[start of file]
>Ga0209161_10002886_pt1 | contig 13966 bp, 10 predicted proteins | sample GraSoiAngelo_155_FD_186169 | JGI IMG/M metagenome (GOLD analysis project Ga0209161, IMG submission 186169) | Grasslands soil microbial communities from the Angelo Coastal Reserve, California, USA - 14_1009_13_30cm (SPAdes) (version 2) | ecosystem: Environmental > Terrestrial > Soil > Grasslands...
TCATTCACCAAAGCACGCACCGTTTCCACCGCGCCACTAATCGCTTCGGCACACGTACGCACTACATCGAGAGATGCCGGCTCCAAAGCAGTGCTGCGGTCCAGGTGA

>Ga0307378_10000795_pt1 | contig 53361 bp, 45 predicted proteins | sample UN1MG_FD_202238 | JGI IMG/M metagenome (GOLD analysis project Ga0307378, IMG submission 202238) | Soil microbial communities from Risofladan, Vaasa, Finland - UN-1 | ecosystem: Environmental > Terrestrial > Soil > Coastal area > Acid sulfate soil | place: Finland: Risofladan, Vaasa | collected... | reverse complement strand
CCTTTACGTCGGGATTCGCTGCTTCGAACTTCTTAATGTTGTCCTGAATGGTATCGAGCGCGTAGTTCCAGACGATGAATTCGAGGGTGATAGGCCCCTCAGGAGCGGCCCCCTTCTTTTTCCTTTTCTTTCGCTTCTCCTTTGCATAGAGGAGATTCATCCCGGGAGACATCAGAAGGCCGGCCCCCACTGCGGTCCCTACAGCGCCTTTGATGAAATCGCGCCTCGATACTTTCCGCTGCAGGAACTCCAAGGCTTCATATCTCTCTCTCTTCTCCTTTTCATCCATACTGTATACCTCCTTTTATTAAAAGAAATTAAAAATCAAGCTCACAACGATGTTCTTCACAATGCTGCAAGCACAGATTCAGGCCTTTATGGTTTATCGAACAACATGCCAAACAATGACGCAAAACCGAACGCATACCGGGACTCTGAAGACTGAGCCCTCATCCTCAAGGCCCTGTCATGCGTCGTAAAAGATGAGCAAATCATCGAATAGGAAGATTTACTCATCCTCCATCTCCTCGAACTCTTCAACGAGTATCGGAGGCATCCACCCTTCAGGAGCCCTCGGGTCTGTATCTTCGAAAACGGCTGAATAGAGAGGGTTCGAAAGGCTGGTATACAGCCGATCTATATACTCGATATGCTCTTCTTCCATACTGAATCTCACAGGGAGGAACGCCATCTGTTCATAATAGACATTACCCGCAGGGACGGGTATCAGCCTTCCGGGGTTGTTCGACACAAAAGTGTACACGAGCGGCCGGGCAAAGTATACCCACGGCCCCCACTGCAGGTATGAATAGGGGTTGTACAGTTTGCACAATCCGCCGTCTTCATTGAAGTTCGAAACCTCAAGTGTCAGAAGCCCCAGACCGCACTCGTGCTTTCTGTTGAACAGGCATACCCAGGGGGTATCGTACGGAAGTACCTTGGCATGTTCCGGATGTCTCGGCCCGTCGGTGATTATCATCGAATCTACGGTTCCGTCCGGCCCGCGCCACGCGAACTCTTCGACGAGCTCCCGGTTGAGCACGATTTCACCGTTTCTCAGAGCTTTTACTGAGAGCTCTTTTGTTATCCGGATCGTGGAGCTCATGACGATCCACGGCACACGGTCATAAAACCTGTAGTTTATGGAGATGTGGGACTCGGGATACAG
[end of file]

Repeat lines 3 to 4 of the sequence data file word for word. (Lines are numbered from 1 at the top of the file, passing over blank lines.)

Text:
>Ga0307378_10000795_pt1 | contig 53361 bp, 45 predicted proteins | sample UN1MG_FD_202238 | JGI IMG/M metagenome (GOLD analysis project Ga0307378, IMG submission 202238) | Soil microbial communities from Risofladan, Vaasa, Finland - UN-1 | ecosystem: Environmental > Terrestrial > Soil > Coastal area > Acid sulfate soil | place: Finland: Risofladan, Vaasa | collected... | reverse complement strand
CCTTTACGTCGGGATTCGCTGCTTCGAACTTCTTAATGTTGTCCTGAATGGTATCGAGCGCGTAGTTCCAGACGATGAATTCGAGGGTGATAGGCCCCTCAGGAGCGGCCCCCTTCTTTTTCCTTTTCTTTCGCTTCTCCTTTGCATAGAGGAGATTCATCCCGGGAGACATCAGAAGGCCGGCCCCCACTGCGGTCCCTACAGCGCCTTTGATGAAATCGCGCCTCGATACTTTCCGCTGCAGGAACTCCAAGGCTTCATATCTCTCTCTCTTCTCCTTTTCATCCATACTGTATACCTCCTTTTATTAAAAGAAATTAAAAATCAAGCTCACAACGATGTTCTTCACAATGCTGCAAGCACAGATTCAGGCCTTTATGGTTTATCGAACAACATGCCAAACAATGACGCAAAACCGAACGCATACCGGGACTCTGAAGACTGAGCCCTCATCCTCAAGGCCCTGTCATGCGTCGTAAAAGATGAGCAAATCATCGAATAGGAAGATTTACTCATCCTCCATCTCCTCGAACTCTTCAACGAGTATCGGAGGCATCCACCCTTCAGGAGCCCTCGGGTCTGTATCTTCGAAAACGGCTGAATAGAGAGGGTTCGAAAGGCTGGTATACAGCCGATCTATATACTCGATATGCTCTTCTTCCATACTGAATCTCACAGGGAGGAACGCCATCTGTTCATAATAGACATTACCCGCAGGGACGGGTATCAGCCTTCCGGGGTTGTTCGACACAAAAGTGTACACGAGCGGCCGGGCAAAGTATACCCACGGCCCCCACTGCAGGTATGAATAGGGGTTGTACAGTTTGCACAATCCGCCGTCTTCATTGAAGTTCGAAACCTCAAGTGTCAGAAGCCCCAGACCGCACTCGTGCTTTCTGTTGAACAGGCATACCCAGGGGGTATCGTACGGAAGTACCTTGGCATGTTCCGGATGTCTCGGCCCGTCGGTGATTATCATCGAATCTACGGTTCCGTCCGGCCCGCGCCACGCGAACTCTTCGACGAGCTCCCGGTTGAGCACGATTTCACCGTTTCTCAGAGCTTTTACTGAGAGCTCTTTTGTTATCCGGATCGTGGAGCTCATGACGATCCACGGCACACGGTCATAAAACCTGTAGTTTATGGAGATGTGGGACTCGGGATACAG